Dangerous Jobs: Construction

6:45 PM, Nov 24, 2010   |    comments
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BANGOR, Maine (NEWS CENTER) -- With 40 fatalities between 1992 and 2008, construction ranks near the top of the list of the state's most dangerous jobs, only behind forestry, fishing, manufacturing, and transportation.

Many of those who survive construction accidents are left with injuries so serious that it changes their lives forever.  Such is the case with Lenny Lavioe.

"It shattered the left hip, it crushed the left knee and crushed the left ankle, the left shoulder pretty much evidently exploded," Lavoie said.

In one split second, Lavioe's entire life flashed before his eyes. Thousands of pounds of wet concrete, iron rebar, and wood framing, collapsed on top of him.

"I can remember feeling the weight and it getting heavier and heavier and heavier and finally the shoulder went and that's the last I remember."

Lavoie, who was a selectman in Sweden and a self-employed carpenter was overseeing a construction project at the town office to pour a cement ceiling on a vault.  He went into the vault room for the concrete contractor to check if any of poured concrete was leaking onto the floor. That's when he says one of the wooden supports snapped.

"Oh that knocked me over i've never been hit that hard in my life never."

That accident happened in 2005. Lavoie says he'll walk with a cane and be on pain medication for the rest of his life. His story is not unique.

Dr. Parke Oldenberg, a trauma surgeon at Eastern Maine Medical Center, says job site accidents, especially falls, are an almost weekly occurence.

"Our goal obviously is to get people back to their pre-injury level but with that said some of these injuries are crippling and result in chronic disability," said Oldenberg

The Occupational Health and Safety Adminstration or OSHA  enforces federal workplace safety laws. One of those laws requires any work site with a fall hazard 6 feet or greater have fall protection, such as guard rails on staging platforms and safety harnesses for workers.

OSHA area director William Coffin says falls are the number one cause of injuries and fatalities.

"I had somebody fall 8 feet and died," Coffin said.  "I had somebody who fell 12 feet and did not die but he fell straight down on sandy soil, not onto pavement and he'll never work in construction again. He completely destroyed his knee and his ankle and his leg."

Electrocution is another major cause of fatalities.  It's what killed a construction worker in Hermon in 2007. The crane he was standing near came into contact with overhead power lines.  

Safety is something that earthwork company, Sargent Corporation says it takes seriously. Before beggining any job, superintendent Steve Raymond says he goes through a checklist with his crew called a safety task assessment.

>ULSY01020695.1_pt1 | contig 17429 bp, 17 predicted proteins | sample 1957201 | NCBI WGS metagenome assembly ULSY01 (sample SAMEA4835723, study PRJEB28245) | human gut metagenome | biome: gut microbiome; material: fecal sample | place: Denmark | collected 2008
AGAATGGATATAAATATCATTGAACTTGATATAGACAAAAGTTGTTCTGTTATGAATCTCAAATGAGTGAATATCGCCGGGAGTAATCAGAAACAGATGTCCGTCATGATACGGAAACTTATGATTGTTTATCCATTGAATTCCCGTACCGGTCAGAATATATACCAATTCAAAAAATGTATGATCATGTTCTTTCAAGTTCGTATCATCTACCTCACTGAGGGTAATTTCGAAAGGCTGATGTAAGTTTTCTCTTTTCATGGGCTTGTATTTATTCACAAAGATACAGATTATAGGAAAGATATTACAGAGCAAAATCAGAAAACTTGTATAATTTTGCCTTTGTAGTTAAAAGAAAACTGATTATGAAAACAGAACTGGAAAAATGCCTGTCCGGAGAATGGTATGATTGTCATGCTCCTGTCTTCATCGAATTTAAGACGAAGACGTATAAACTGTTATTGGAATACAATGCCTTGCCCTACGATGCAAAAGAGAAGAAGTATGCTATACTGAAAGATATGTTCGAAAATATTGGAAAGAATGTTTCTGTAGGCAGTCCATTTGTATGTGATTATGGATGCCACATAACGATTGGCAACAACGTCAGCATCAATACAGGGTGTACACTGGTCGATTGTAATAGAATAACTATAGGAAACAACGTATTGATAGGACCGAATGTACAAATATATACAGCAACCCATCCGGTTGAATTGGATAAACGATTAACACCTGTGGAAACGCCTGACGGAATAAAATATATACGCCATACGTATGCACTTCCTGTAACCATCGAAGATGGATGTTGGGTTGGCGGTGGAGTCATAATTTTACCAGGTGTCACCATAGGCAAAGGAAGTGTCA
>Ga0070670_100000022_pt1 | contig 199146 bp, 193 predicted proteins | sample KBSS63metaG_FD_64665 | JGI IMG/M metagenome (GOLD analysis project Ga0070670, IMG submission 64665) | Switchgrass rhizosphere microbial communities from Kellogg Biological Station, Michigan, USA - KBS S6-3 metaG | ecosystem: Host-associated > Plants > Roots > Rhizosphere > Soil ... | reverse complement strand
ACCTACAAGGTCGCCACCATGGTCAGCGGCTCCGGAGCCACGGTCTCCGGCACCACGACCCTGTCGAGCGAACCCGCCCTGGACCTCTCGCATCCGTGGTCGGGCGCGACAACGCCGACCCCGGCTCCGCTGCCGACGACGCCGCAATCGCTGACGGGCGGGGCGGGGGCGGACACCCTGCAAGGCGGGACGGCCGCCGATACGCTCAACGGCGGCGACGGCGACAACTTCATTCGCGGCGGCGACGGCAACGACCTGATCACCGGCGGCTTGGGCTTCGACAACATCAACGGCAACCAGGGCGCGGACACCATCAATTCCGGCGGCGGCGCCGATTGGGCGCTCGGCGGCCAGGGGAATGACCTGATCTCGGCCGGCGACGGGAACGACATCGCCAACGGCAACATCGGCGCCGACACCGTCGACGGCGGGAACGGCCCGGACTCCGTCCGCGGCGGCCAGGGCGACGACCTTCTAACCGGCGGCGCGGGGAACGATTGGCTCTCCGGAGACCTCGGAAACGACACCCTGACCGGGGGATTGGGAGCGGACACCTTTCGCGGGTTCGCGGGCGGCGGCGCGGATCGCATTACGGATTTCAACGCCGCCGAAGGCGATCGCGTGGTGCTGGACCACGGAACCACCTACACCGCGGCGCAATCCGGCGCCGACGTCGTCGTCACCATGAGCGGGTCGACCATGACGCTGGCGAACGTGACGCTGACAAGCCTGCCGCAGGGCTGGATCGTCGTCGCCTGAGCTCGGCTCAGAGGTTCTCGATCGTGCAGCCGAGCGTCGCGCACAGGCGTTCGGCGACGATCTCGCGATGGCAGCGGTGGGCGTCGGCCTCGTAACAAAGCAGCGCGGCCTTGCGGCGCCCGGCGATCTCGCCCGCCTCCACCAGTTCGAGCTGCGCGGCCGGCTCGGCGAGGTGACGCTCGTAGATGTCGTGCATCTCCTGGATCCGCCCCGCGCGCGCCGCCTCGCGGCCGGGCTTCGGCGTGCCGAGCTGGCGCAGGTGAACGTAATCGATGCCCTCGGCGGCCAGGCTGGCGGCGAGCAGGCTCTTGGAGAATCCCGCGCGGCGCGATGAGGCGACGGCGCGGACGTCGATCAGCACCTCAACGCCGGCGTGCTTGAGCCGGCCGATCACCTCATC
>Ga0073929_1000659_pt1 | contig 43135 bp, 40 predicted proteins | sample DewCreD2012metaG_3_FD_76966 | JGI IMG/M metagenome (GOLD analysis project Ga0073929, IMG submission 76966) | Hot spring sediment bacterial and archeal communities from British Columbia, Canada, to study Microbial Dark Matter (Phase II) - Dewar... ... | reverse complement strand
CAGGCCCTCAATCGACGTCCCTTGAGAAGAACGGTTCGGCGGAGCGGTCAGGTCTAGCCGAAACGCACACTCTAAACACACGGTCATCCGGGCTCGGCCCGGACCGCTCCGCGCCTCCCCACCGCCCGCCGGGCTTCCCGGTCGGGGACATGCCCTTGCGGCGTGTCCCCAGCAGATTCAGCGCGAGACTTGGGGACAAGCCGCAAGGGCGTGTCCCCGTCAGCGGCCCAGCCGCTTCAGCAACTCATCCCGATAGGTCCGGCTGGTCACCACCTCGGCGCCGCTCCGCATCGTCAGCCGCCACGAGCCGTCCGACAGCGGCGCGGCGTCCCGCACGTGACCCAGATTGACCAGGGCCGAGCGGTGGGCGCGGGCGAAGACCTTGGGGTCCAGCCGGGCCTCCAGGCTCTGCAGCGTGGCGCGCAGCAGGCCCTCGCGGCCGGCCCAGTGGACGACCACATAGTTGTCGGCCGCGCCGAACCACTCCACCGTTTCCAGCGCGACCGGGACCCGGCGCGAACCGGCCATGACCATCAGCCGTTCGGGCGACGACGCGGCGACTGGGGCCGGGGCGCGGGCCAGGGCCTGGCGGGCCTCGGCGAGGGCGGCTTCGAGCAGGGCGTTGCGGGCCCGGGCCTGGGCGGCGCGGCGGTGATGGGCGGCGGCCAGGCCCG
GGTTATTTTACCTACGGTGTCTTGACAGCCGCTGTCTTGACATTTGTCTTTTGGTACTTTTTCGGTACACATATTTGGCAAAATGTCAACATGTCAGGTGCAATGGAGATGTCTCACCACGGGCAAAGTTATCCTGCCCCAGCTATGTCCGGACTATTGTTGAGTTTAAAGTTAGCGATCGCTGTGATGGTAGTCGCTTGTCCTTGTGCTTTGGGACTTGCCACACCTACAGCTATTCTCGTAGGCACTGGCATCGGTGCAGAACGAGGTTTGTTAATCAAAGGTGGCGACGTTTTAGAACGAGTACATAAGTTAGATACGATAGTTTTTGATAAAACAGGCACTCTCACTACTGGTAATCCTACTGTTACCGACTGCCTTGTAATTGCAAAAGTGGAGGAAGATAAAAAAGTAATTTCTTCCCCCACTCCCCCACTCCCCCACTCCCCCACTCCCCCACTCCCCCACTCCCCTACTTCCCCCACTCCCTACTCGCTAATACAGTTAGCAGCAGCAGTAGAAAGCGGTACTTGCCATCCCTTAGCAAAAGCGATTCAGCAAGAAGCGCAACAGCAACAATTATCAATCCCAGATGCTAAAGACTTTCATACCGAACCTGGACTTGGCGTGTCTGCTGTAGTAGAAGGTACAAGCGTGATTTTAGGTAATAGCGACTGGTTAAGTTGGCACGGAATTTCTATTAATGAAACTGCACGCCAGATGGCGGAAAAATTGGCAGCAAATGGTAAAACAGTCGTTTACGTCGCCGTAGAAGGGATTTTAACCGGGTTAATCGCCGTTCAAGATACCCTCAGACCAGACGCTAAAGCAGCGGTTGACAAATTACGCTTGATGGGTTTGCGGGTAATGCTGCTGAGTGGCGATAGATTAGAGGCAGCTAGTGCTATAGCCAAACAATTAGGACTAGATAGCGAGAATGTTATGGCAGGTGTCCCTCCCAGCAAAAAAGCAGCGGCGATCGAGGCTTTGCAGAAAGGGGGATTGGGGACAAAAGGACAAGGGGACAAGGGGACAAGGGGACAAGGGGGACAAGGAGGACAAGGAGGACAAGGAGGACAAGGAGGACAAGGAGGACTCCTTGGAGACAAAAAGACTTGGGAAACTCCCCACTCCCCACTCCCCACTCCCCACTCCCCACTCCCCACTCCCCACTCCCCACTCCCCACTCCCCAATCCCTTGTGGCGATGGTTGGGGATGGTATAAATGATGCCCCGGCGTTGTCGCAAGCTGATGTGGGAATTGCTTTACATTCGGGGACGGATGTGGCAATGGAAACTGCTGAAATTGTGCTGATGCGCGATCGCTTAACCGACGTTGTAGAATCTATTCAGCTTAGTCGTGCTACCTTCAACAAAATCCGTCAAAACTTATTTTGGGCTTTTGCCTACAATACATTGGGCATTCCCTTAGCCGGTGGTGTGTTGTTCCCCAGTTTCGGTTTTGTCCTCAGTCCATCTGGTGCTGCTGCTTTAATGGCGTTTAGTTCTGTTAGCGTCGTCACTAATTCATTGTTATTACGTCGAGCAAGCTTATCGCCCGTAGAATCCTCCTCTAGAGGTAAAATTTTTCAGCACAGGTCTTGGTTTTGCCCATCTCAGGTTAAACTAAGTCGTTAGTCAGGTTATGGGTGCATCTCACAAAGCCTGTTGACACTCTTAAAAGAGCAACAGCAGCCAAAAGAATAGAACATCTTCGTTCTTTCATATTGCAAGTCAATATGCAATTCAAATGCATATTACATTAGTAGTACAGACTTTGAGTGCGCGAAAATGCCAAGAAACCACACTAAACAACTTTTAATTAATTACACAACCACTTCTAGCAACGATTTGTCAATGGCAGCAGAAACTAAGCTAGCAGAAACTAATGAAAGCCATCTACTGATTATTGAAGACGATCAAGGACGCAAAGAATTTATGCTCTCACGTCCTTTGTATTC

At one of Sargent's current jobs it is ripping up concrete at the Bangor Air National Guard Base.  Prior to starting the job, Raymond and his crew make sure radios and back up alarms on their vehicles are working.

"There's a lot of safety issues involved and good communication amongst the equipment is important and making sure everybody knows where all the pieces are and making sure foot traffic is limited on the job site around that kind of equipment," Raymond said, adding that a safe job site actually saves time and money and, improves morale.

Coffin agrees, saying poor morale can make or break a company.

"If they have a fatality, not because of what OSHA does to them, not because of penalties, not because of insurance costs, just because of workplace morale,  I've seen a lot of these companies not survive three years, they will go out of business."

And workers like Lavoie who end up with long term injuries struggle with their own morale. He says it's humbling to live on a fixed income and depend on his wife to work full time to pay the bills. And he says years fighting with lawyers and insurance companies have taken an emotional toll. His advice to anyone who works in construction is to think carefully before doing anything.  He does feel the concrete contractor did properly shore up the ceiling and that the support should have held, but it doesn't change the fact that he wishes he never walked into that room.

"It could cost you your life in a heartbeat.  It's quick,  it happens quick and it's something after it happens you have to live with the rest of your life, and it's not a good feeling."




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